Medical Terms Other Names
Learn More:
HPO ID
80%-99% of people have these symptoms
Abnormal ossification involving the femoral head and neck
0009107
Abnormality of bone mineral density
0004348
Abnormality of the epiphysis of the femoral head
Abnormality of the end part of the innermost thighbone
0010574
Broad femoral neck
0006429
Hip dysplasia
0001385
Osteoarthritis
Degenerative joint disease
0002758
5%-29% of people have these symptoms
Coxa vara
0002812
Kyphosis
Hunched back
Round back

[ more ]

0002808
Scoliosis
0002650
Percent of people who have these symptoms is not available through HPO
Autosomal dominant inheritance
0000006
Avascular necrosis of the capital femoral epiphysis
0005743
Childhood onset
Symptoms begin in childhood
0011463
Flat capital femoral epiphysis
Flat end part of innermost thighbone
0003370
Irregular capital femoral epiphysis
Irregular end part of innermost thighbone
0005041
Shallow acetabular fossae
0003182
Wide proximal femoral metaphysis
Wide metaphysis of innermost thighbone
0008783

Cause

Beukes hip dysplasia (BHD) is caused by a change or mutation in one copy of the UFSP2 geneGenes come in pairs (one copy from each parent) and are the blueprints or code for making proteins . Since only one copy of the UFSP2 gene is mutated, some normal UFSP2 protein is made using the other copy of the gene, just not enough. Now that the gene which causes BHD is known, medical researchers are studying how the decreased amount of the UFSP2 protein causes the degeneration of the hip joint.[1][3]

Organizations

Support and advocacy groups can help you connect with other patients and families, and they can provide valuable services. Many develop patient-centered information and are the driving force behind research for better treatments and possible cures. They can direct you to research, resources, and services. Many organizations also have experts who serve as medical advisors or provide lists of doctors/clinics. Visit the group’s website or contact them to learn about the services they offer. Inclusion on this list is not an endorsement by GARD.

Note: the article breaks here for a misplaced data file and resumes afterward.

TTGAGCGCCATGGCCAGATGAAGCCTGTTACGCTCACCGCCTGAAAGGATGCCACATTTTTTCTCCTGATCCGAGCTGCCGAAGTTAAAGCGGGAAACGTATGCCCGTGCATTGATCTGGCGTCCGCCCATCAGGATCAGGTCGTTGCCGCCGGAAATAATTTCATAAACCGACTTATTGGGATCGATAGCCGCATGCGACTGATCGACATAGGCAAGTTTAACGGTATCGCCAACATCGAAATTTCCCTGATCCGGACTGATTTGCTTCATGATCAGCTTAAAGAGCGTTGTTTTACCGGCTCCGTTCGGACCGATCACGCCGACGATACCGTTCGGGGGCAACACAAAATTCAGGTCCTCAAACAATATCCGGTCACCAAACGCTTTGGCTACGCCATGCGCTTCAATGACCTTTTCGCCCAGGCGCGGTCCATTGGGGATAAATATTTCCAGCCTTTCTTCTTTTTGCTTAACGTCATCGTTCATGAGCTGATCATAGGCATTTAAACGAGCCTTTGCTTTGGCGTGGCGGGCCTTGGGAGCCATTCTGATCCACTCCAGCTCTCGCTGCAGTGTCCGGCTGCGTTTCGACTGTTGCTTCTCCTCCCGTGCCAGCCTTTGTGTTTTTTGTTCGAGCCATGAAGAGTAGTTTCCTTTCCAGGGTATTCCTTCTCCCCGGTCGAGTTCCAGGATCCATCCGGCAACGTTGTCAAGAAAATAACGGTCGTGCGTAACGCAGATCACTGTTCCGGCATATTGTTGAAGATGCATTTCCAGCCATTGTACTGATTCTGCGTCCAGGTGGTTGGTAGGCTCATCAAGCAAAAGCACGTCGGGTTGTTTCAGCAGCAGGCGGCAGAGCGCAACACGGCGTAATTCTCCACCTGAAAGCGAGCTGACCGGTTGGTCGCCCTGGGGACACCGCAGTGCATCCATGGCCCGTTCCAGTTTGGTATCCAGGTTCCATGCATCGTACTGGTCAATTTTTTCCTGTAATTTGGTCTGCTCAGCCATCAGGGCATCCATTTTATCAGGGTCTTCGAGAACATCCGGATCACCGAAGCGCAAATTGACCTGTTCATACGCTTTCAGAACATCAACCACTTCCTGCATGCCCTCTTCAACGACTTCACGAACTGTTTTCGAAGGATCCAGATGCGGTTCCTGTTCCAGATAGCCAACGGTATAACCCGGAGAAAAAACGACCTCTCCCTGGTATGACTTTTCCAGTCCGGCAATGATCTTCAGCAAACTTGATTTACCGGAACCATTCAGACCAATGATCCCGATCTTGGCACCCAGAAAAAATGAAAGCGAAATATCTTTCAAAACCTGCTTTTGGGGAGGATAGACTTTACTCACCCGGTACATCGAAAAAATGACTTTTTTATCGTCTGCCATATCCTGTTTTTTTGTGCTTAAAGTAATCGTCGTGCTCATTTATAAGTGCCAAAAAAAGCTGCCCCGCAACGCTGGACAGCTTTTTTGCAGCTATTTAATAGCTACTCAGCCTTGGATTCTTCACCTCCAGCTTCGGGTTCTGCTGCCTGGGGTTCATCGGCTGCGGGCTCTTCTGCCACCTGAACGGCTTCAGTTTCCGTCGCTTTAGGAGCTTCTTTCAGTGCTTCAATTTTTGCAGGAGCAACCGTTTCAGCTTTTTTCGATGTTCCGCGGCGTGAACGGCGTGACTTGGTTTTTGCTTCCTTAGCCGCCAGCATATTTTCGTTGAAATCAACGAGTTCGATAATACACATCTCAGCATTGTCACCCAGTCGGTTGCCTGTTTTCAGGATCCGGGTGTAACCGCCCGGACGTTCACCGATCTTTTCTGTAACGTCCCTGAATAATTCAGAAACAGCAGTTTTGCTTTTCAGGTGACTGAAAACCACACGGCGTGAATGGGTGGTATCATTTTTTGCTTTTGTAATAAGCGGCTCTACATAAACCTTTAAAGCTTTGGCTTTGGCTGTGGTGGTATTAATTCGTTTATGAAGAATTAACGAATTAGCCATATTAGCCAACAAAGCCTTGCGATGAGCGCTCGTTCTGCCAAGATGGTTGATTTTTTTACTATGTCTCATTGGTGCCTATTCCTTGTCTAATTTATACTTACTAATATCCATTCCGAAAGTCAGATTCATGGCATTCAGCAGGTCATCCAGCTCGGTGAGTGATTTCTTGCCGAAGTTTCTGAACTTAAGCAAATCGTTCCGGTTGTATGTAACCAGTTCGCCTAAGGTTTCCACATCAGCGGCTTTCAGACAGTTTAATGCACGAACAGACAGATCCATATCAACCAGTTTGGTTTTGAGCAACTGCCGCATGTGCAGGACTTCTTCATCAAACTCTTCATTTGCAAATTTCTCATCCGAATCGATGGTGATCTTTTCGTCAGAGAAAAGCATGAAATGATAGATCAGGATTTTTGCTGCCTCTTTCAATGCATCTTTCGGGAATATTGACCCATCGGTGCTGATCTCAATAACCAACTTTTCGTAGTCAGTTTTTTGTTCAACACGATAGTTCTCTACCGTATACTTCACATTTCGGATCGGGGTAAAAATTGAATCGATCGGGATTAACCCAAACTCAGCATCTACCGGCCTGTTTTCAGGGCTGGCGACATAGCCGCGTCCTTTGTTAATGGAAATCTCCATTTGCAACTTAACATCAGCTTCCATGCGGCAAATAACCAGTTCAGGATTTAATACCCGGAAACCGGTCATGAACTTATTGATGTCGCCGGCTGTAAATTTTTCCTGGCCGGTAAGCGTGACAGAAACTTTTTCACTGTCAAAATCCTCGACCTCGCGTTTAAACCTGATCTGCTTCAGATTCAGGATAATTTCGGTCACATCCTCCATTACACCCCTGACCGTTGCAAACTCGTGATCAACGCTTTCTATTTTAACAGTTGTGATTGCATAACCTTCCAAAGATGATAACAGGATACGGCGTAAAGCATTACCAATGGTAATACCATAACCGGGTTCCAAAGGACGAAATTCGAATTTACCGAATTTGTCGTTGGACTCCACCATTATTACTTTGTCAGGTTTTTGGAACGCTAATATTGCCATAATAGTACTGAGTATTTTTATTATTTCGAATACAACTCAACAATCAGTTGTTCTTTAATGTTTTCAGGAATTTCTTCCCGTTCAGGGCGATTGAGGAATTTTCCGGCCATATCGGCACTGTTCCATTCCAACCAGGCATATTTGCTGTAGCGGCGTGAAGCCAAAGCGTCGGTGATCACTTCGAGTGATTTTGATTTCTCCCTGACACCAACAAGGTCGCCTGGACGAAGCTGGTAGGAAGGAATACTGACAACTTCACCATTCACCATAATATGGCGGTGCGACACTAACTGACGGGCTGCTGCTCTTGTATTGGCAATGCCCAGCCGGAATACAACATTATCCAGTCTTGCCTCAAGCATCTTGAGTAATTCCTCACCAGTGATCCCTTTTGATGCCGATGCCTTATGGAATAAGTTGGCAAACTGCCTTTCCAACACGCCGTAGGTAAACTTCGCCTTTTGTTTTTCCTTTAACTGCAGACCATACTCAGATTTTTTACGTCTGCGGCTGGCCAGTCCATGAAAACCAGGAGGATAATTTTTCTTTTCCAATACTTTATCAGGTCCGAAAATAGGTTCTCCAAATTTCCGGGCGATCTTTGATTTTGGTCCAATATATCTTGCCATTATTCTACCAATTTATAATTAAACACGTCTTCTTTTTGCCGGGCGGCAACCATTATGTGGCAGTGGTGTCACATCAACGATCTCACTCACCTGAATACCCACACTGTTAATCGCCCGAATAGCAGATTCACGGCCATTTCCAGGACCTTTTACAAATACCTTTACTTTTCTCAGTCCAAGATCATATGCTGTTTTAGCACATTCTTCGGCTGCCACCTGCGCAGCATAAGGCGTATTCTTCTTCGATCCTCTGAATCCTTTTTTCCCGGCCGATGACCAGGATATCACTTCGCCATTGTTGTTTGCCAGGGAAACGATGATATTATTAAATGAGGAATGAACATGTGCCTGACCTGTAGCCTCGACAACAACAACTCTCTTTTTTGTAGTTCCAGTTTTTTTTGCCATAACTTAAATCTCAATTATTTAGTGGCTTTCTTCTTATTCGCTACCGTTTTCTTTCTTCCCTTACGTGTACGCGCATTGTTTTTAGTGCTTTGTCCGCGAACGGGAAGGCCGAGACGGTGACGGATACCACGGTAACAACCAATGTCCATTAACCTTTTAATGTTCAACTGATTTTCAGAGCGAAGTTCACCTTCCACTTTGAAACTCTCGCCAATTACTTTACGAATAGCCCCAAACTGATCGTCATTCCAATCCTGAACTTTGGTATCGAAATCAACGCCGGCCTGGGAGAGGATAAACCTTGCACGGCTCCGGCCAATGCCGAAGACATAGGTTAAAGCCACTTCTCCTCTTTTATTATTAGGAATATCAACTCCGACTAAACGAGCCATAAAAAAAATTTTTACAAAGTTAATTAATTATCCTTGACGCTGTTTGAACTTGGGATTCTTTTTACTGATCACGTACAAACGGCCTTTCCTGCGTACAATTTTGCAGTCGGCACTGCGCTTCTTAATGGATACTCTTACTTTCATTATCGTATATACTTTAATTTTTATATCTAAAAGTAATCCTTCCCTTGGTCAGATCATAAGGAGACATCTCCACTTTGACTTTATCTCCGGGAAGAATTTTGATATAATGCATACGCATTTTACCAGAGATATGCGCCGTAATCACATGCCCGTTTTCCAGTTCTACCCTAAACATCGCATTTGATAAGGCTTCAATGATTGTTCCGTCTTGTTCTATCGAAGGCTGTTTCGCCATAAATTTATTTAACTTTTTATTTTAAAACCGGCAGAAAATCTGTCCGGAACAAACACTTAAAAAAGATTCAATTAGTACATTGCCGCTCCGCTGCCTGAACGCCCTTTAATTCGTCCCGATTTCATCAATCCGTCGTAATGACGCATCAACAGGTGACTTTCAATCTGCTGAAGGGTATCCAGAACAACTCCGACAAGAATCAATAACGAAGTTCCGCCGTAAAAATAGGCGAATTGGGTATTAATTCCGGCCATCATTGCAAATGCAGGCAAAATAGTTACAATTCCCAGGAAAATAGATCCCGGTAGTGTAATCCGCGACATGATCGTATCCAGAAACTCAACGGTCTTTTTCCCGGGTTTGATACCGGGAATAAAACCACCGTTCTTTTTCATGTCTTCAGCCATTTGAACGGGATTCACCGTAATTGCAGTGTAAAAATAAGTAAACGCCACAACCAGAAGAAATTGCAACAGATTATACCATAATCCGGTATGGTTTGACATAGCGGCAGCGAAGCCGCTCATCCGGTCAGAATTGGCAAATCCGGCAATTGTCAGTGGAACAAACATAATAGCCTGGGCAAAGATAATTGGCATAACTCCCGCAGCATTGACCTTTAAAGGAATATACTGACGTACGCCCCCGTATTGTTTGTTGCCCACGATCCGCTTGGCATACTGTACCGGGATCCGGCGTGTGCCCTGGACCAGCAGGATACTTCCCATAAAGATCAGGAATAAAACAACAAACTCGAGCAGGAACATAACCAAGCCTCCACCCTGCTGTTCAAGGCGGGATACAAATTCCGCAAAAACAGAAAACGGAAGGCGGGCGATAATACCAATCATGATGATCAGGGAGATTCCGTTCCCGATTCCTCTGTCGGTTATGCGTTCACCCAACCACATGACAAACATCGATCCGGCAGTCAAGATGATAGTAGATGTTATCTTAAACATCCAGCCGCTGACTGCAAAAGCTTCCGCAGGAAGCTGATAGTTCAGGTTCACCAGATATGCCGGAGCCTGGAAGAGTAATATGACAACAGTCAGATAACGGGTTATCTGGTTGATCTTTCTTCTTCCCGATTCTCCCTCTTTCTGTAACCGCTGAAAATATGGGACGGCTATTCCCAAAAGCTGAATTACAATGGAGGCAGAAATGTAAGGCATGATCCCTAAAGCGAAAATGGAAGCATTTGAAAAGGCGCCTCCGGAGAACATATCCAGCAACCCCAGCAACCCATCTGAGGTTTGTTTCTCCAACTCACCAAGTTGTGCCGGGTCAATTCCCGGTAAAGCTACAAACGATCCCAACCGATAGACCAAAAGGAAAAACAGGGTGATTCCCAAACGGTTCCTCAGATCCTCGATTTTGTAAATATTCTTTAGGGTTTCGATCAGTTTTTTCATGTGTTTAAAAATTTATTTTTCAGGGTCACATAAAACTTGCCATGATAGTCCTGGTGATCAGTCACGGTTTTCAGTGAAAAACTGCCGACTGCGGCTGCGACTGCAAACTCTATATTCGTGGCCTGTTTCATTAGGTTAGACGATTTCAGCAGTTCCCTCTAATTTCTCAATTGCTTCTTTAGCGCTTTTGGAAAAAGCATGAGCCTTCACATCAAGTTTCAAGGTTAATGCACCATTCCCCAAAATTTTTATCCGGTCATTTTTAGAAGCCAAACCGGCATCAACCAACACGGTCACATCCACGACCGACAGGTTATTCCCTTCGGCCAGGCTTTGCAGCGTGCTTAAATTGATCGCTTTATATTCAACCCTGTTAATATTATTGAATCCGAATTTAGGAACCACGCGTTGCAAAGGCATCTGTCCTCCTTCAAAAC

Organizations Supporting this Disease

    Learn more

    These resources provide more information about this condition or associated symptoms. The in-depth resources contain medical and scientific language that may be hard to understand. You may want to review these resources with a medical professional.

    In-Depth Information

    • The Monarch Initiative brings together data about this condition from humans and other species to help physicians and biomedical researchers. Monarch’s tools are designed to make it easier to compare the signs and symptoms (phenotypes) of different diseases and discover common features. This initiative is a collaboration between several academic institutions across the world and is funded by the National Institutes of Health. Visit the website to explore the biology of this condition.
    • Online Mendelian Inheritance in Man (OMIM) is a catalog of human genes and genetic disorders. Each entry has a summary of related medical articles. It is meant for health care professionals and researchers. OMIM is maintained by Johns Hopkins University School of Medicine. 
    • Orphanet is a European reference portal for information on rare diseases and orphan drugs. Access to this database is free of charge.

      References

      1. Watson CM, Crinnion LA, Gleghorn L, Newman WG, Ramesar R, Beighton P, and Wallis GA. Identification of a mutation in the ubiquitin-fold modifier 1-specific peptidase 2 gene, UFSP2, in an extended South African family with Beukes hip dysplasia. S Afr Med J. September 21 2015; 105(7):558-63. https://www.ncbi.nlm.nih.gov/pubmed/26428751.
      2. Cilliers HJ and Beighton P. Beukes familial hip dysplasia: an autosomal dominant entity. Am J Med Genet. August 1990; 36(4):386-90. https://www.ncbi.nlm.nih.gov/pubmed/2389793.
      3. ONeil MJ. Beukes hip dysplasia. Online Mendelian Inheritance in Man (OMIM). July 31 2015; https://www.omim.org/entry/142669#6.